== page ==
This week, the EU started the process of allocating 221 million tons of emission allowances, to be divided up by airlines depending on their traffic with Europe. The aim is to reduce emissions by about five percent over the coming eight years, a far slower decline than what's called for by the Kyoto Protocol. Eighty-five percent of the allowances are free; the remaining fifteen percent must be purchased, at a reigning carbon price of roughly $15/ton. In January, they'll have to start filing those allowances for every flight landing in or taking off from a European airport.
The carriers assert that the EU's directive violates principles of free navigation embodied in the Open Skies deal of 2007 that opened European and American air travel to competition, and the Chicago Convention, a longstanding bulwark of international travel rules.
This legal challenge pits the U.S. airlines against a vast coalition of countries, agencies, and environmental groups. That coalition includes the 27 member countries of the European Union, as well as Norway, Iceland and Switzerland (which collectively represent a far larger economy than the United States), the British Civil Aviation Authority (the case was originally filed in Britain, which has responsibility for U.S. carriers in the EU scheme), and an array of U.S. and European environmental organizations--including the Environmental Defense Fund, Earthjustice, and the World Wildlife Fund-UK.
Also going against the airlines are most European carriers, like British Airways and Air France, which have been living with the system already governing intra-European flights since January of this year, and have a clear interest in a more level playing field. Tim Johnson, director of the London-based Aviation and Environment Federation, another of the environmental groups supporting the EU, comments, "They want American carriers in the scheme so there will be no competitive disadvantage."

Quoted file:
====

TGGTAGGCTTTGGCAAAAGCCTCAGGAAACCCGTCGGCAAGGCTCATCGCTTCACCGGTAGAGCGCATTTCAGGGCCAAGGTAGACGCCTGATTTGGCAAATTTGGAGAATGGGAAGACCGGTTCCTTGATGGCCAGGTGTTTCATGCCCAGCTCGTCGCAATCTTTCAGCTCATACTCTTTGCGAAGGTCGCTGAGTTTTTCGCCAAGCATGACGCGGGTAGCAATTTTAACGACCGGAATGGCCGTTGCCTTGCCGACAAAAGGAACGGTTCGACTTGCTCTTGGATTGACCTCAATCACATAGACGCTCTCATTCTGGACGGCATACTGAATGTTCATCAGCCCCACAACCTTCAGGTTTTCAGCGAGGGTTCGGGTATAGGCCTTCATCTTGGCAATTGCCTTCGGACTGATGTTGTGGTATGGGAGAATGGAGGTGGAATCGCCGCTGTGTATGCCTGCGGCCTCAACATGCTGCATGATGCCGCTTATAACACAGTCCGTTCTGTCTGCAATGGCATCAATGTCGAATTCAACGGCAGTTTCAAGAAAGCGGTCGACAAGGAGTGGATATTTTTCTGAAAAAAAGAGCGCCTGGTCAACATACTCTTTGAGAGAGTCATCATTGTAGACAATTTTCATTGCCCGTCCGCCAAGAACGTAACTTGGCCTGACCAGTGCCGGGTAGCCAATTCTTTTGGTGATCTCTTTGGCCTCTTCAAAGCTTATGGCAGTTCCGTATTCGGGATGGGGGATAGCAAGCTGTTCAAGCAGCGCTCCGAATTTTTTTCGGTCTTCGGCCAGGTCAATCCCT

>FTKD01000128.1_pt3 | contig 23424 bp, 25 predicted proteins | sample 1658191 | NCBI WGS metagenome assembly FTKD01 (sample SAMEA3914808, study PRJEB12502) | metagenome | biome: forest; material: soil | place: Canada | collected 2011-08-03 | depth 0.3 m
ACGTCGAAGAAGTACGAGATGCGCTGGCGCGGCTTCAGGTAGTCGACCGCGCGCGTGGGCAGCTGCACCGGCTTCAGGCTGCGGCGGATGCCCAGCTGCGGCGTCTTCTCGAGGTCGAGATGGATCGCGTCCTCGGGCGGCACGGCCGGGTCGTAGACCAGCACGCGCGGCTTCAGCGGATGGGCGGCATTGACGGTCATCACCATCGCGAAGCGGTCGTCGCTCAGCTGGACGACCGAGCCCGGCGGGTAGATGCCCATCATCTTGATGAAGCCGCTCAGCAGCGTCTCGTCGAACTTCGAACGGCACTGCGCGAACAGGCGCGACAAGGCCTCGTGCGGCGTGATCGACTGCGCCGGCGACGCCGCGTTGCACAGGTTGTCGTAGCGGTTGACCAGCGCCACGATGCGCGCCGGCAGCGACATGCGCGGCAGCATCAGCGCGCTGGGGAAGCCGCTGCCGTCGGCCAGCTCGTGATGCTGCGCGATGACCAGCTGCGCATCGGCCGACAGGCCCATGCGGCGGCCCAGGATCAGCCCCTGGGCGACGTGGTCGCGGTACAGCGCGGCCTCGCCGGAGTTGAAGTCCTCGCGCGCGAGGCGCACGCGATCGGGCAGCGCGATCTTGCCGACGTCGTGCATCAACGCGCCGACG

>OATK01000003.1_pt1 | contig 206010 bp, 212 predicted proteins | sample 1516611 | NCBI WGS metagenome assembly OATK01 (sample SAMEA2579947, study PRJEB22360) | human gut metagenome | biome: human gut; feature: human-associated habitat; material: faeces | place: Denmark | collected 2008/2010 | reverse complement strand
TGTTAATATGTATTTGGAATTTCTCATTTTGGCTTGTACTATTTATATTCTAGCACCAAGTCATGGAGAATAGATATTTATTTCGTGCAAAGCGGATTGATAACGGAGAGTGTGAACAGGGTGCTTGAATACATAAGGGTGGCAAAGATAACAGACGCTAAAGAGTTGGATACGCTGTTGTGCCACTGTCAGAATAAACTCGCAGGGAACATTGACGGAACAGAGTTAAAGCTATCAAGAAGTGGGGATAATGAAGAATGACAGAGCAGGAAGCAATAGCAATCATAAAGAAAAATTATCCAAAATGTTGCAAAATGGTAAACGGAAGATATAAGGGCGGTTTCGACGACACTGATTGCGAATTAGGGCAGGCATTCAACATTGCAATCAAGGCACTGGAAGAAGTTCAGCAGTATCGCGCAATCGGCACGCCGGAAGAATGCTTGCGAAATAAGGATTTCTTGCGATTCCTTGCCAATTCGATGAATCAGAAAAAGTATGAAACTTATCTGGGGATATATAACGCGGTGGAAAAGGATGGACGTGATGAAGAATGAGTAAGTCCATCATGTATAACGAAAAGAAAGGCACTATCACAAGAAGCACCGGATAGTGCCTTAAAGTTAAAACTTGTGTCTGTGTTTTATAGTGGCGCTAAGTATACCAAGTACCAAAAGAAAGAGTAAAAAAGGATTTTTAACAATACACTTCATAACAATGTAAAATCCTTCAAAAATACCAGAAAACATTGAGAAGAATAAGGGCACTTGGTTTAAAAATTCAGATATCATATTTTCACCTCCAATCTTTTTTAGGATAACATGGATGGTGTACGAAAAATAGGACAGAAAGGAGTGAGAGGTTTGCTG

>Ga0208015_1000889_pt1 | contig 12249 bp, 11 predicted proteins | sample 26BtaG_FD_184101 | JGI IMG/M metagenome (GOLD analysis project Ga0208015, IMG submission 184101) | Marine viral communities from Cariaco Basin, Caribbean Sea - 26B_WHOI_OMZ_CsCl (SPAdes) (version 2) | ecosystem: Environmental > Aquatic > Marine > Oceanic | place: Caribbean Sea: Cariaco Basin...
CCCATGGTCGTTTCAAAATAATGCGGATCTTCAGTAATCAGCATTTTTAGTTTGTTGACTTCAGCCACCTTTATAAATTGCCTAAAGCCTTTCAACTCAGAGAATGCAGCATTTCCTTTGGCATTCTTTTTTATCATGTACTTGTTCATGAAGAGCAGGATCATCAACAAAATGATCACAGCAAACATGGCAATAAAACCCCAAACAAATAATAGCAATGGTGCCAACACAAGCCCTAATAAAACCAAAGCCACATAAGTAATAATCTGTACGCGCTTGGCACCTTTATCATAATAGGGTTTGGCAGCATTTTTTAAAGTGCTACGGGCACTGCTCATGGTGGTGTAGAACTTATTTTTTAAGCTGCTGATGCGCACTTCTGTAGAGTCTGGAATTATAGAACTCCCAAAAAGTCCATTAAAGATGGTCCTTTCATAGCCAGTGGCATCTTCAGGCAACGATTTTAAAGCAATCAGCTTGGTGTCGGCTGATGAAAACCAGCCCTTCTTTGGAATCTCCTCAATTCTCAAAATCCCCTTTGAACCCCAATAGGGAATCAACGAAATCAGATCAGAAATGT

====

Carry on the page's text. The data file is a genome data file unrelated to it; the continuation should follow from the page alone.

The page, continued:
If we can ask the world to adopt our post-9/11 security rules, why can't Europe ask us to adopt their climate rules?
The battle lines are already being drawn. Sitting in the courtroom during oral arguments at the court last July were representatives from the United States, China and India, all of which have threatened retaliatory measures if the airlines lose. Over the same week of September 26th, when the EU announced its free emission allocations to the world's airlines-- United, American and Continental among them--representatives of the U.S. State Department and FAA were holding a meeting in Delhi with their Indian counterparts to develop a united front opposing the EU's initiative. Thus far, some twenty countries, including Brazil, Canada, Korea, Russia, South Africa, Saudi Arabia, Qatar, the Philippines and Paraguay have indicated they'd sign on to the U.S.-India coalition.
Meanwhile, in July, the U.S. House of Representatives passed a measure authored by Republican John Mica, Chair of the Transportation Committee, that would specifically prohibit U.S. carriers from complying with the EU's initiative--which, if passed by the Senate, would provide U.S. carriers with a no-win option of either complying with American or European law, but not both.